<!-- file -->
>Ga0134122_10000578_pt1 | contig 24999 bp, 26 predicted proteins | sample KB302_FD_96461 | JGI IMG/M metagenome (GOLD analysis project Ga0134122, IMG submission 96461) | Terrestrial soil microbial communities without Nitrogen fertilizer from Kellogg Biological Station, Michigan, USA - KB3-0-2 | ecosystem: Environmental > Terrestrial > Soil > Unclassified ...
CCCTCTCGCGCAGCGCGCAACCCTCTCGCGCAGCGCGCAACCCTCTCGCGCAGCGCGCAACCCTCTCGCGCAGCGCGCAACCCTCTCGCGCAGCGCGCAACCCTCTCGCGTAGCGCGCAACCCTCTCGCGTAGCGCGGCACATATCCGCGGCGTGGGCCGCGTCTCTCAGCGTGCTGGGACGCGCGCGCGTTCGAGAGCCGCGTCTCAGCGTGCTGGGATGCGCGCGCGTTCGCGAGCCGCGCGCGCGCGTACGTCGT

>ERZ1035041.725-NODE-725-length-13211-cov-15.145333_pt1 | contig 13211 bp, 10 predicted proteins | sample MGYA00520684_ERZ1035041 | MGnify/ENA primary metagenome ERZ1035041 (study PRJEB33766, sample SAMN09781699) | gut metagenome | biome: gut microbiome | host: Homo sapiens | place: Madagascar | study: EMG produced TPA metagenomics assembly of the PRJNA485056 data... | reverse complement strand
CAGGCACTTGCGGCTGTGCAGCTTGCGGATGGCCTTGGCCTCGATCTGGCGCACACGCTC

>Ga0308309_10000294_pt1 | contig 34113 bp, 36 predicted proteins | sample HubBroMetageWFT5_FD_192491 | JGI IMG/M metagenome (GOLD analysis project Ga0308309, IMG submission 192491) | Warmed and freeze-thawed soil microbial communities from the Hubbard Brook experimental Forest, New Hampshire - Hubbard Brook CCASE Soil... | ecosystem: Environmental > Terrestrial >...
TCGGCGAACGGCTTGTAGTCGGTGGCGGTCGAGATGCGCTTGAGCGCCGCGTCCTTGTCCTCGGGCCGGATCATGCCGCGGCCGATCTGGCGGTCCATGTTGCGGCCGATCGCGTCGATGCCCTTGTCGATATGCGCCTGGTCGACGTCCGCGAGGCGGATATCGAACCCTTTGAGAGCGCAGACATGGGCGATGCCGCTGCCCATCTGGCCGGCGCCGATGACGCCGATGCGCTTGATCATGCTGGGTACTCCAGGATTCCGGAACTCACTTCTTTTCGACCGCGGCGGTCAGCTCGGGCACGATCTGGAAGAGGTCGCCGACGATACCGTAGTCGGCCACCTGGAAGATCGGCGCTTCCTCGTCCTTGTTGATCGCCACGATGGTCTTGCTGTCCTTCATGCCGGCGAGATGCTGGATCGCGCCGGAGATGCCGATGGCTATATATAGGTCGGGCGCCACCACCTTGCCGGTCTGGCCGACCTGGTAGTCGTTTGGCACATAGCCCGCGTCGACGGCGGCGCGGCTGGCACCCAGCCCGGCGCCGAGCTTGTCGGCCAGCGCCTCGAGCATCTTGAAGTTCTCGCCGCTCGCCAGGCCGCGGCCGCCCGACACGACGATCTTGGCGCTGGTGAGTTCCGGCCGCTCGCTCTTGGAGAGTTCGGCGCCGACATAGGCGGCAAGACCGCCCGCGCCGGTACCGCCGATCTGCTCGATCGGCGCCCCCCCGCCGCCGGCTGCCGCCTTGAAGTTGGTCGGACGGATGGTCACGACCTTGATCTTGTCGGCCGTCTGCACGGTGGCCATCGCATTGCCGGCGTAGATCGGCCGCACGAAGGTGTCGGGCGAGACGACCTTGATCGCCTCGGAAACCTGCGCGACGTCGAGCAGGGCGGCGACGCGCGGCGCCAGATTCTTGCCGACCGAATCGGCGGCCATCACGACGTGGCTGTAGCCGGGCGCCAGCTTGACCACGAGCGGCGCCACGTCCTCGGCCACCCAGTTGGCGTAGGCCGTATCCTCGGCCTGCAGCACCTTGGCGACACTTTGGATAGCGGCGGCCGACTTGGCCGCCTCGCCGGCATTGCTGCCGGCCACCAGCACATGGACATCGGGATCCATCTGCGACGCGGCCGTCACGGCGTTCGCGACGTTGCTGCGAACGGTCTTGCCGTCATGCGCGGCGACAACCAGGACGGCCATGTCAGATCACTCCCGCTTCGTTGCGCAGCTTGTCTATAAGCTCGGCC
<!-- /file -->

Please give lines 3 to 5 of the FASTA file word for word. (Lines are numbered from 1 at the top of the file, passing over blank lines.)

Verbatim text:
>ERZ1035041.725-NODE-725-length-13211-cov-15.145333_pt1 | contig 13211 bp, 10 predicted proteins | sample MGYA00520684_ERZ1035041 | MGnify/ENA primary metagenome ERZ1035041 (study PRJEB33766, sample SAMN09781699) | gut metagenome | biome: gut microbiome | host: Homo sapiens | place: Madagascar | study: EMG produced TPA metagenomics assembly of the PRJNA485056 data... | reverse complement strand
CAGGCACTTGCGGCTGTGCAGCTTGCGGATGGCCTTGGCCTCGATCTGGCGCACACGCTC

>Ga0308309_10000294_pt1 | contig 34113 bp, 36 predicted proteins | sample HubBroMetageWFT5_FD_192491 | JGI IMG/M metagenome (GOLD analysis project Ga0308309, IMG submission 192491) | Warmed and freeze-thawed soil microbial communities from the Hubbard Brook experimental Forest, New Hampshire - Hubbard Brook CCASE Soil... | ecosystem: Environmental > Terrestrial >...